FEATURED | Business

Let Me Tell You a Story about Corporate Ethics

I was low-bidder on a very large contract for work on a project for the Marriott Corporation near O’Hare Airport in Chicago. This was decades ago, but it taught,me a lesson I’ve never forgotten about corporate ethics.

You may be surprised by my experience

I got the usual call, that I was among the low bidders and they would like to discuss the project further with me. In my experience, that meant the meeting would evolve around my willingness to drop off a few tens of thousands to match an unnamed competitor and secure the contract.

Not so. Not even close.

When I arrived, the project manager advised me that I had already won the bid and his responsibility was to see that I was financially okay with my price. “Marriott,” he told me, “does not want any contractor to lose money on their work.” I replied that I was fine with my pricing and he went on to explain what Marriott expected, as this was my first time working with them.

The deal

Their construction scheduling was always very tight on all their projects, he explained, but particularly so on this one because it was in the flight pattern of O’Hare Airport and my particular work employed helicopter deliveries to an inner courtyard, along with coordination with FAA officials. I replied that we had that priced in.

We will keep you apprised of lead times, but you will be expected to honor starting and completion dates, precisely and without exception. For our part, you will be expected to present an invoice by the 3rd of each month for work completed and full payment will arrive in your bank account within three business days.”

And that is exactly what happened.

The aftermath—in business, there is always an aftermath

When the project was completed, the punch-list items attended to and the grand opening of the property scheduled, we contractors were called upon once more.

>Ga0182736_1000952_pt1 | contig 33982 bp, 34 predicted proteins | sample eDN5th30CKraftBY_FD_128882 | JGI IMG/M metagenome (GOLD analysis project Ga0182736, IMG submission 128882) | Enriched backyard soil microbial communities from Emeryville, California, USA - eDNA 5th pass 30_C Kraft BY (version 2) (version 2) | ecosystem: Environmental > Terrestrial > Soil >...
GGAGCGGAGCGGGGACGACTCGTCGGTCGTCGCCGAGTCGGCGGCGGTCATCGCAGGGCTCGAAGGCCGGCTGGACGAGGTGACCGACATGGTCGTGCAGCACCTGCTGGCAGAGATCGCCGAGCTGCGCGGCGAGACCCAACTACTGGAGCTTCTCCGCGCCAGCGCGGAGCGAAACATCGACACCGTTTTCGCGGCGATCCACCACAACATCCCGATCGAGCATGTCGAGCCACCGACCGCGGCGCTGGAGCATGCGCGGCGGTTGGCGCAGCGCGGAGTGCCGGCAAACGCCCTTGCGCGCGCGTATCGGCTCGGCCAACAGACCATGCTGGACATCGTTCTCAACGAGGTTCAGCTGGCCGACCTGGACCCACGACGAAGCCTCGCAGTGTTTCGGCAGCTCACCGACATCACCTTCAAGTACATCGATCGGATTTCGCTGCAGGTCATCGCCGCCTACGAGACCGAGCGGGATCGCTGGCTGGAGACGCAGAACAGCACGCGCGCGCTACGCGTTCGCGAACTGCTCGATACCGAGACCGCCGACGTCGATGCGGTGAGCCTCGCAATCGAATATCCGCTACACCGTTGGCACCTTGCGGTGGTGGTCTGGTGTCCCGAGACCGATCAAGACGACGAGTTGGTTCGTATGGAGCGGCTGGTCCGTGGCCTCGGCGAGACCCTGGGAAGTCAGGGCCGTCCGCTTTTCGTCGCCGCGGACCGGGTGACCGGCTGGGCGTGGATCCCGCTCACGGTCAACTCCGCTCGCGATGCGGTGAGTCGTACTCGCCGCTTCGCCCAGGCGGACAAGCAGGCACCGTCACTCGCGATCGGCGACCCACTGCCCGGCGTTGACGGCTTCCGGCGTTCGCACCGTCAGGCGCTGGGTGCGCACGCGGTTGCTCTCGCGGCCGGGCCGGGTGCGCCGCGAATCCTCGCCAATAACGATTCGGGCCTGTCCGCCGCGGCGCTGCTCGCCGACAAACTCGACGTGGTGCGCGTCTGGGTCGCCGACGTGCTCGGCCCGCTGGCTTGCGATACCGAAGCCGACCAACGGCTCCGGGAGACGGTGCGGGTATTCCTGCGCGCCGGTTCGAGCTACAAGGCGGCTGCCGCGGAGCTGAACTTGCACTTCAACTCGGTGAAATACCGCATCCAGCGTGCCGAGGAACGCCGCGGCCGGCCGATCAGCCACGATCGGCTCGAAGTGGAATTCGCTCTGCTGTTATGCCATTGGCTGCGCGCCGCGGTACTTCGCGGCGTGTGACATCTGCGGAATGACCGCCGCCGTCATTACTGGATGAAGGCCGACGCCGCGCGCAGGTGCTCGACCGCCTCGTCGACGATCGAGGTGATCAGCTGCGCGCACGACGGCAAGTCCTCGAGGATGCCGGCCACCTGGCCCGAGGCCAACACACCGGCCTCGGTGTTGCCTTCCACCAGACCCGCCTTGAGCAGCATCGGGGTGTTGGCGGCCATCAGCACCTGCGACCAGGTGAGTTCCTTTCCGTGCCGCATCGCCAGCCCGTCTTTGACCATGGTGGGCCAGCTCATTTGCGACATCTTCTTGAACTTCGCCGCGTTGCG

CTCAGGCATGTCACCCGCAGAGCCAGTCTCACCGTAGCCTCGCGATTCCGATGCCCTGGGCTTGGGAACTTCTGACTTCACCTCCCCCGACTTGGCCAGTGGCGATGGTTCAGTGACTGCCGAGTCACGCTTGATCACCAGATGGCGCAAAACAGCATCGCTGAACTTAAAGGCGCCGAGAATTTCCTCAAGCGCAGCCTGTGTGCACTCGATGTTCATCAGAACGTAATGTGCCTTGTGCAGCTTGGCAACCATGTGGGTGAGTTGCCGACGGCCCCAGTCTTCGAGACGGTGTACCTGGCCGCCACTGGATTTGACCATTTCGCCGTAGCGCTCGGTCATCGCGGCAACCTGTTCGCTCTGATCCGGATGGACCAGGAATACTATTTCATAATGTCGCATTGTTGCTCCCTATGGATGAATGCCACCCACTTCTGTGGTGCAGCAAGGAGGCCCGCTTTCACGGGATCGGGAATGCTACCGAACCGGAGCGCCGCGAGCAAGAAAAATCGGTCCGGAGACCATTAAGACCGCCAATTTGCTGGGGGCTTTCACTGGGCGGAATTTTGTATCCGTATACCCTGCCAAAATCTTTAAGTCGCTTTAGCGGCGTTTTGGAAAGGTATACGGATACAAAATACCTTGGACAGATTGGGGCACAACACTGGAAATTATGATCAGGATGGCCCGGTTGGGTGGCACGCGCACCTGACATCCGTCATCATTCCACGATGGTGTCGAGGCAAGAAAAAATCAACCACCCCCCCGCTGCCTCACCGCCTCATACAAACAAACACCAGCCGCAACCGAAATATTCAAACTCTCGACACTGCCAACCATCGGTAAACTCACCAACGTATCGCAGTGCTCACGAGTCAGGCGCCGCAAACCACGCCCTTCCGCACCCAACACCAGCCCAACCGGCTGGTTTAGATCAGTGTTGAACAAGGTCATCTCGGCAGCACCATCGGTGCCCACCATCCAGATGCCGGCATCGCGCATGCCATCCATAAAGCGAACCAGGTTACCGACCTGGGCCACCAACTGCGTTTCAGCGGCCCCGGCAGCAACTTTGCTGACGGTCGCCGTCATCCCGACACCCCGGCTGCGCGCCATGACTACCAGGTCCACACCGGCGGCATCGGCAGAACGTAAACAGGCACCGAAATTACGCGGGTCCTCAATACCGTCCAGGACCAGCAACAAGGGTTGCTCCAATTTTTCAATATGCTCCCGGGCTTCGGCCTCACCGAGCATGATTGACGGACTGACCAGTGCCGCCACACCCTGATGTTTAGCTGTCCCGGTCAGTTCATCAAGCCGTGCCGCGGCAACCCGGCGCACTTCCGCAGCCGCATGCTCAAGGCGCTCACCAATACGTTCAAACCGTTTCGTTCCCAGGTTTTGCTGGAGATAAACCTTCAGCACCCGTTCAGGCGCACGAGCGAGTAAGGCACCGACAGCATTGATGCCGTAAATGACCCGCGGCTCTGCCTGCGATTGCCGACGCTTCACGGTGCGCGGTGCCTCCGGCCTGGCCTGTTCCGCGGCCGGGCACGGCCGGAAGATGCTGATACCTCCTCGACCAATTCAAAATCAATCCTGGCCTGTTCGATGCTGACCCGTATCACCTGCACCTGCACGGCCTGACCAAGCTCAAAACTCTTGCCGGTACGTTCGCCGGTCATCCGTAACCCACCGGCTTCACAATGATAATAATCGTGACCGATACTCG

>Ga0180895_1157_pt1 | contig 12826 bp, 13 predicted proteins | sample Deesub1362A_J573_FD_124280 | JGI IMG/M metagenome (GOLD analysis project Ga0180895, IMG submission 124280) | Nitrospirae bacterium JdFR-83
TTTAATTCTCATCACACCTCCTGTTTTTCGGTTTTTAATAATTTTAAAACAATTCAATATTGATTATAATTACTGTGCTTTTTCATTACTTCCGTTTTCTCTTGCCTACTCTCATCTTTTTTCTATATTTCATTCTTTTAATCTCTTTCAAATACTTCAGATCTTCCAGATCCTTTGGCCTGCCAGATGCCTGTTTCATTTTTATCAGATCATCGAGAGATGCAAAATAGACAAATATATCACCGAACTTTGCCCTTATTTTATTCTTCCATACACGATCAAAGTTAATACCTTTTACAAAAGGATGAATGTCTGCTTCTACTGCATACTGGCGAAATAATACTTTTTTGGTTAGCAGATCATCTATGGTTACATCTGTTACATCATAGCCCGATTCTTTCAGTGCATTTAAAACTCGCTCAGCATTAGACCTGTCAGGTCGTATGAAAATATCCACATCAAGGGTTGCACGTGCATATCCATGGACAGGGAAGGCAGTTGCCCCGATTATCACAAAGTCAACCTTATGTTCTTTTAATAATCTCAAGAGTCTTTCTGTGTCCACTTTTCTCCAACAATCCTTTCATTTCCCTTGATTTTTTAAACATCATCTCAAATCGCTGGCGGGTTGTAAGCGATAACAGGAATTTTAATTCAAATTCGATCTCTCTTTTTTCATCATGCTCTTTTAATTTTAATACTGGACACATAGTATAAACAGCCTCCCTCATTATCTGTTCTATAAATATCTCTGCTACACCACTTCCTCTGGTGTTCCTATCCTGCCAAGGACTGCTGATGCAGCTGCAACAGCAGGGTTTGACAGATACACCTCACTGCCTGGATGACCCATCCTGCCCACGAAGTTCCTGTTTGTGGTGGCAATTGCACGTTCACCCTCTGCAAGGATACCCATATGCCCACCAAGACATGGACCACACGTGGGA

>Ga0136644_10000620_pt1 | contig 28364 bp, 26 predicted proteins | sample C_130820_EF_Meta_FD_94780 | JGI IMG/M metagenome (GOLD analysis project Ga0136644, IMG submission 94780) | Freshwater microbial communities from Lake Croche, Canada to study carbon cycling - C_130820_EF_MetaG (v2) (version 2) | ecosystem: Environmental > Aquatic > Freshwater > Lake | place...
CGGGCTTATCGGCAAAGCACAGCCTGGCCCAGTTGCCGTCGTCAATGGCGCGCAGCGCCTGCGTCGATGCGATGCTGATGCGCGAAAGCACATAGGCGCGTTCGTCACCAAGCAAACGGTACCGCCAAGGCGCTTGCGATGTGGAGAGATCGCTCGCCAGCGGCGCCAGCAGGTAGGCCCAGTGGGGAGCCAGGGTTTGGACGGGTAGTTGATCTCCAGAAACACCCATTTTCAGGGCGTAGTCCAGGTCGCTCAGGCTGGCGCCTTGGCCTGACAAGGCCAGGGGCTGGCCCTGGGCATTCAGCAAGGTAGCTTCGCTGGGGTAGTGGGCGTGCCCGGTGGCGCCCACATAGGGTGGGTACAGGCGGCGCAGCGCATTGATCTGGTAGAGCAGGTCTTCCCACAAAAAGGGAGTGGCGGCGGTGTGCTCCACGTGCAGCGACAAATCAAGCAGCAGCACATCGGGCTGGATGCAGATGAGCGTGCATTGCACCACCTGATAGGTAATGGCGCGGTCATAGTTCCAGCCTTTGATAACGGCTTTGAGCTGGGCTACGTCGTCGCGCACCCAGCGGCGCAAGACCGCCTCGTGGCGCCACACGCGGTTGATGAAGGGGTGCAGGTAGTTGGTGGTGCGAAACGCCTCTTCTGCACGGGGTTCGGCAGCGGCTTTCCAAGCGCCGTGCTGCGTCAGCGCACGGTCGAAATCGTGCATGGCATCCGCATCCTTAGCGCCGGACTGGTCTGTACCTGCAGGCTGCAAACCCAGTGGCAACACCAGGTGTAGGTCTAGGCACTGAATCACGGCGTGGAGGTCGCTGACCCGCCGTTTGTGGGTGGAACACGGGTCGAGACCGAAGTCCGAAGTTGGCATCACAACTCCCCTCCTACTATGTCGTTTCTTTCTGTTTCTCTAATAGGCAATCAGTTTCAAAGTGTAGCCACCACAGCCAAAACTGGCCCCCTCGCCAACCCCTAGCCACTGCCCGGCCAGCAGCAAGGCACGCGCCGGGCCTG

Marriott explained that it was fine-tuning its kitchens, chefs, and special occasion facilities. In accordance with that (or perhaps as an excuse), we were invited to a pre-opening event in the main dining areas; a smorgasbord, if you will. More impressively, we were specifically asked to bring every worker that had contributed to the project, including their families.

It was an impressive festivity, with tables laden with lobster, salmon and shrimp, roasts of beef, tureens of soup, pastas, dozens of salads, wines, soft drinks and desserts beyond compare. My laborers were predominantly Mexican and turned up beautifully dressed, their children in brightly colored dresses and jackets. You can tell a great deal about the ethics (if that’s even a proper description) of an international company that considers its construction cadre as family.

Even so, there is no lesson to be learned here.

A company the size of Marriott either has such compassion or it doesn’t. But I will tell you this; having once worked for Marriott, contractors beg to be asked again. The prices they get and the care that goes into performance are legend in the construction community.

You can’t write that out on your stationery but, when push comes to shove, you don’t really need to.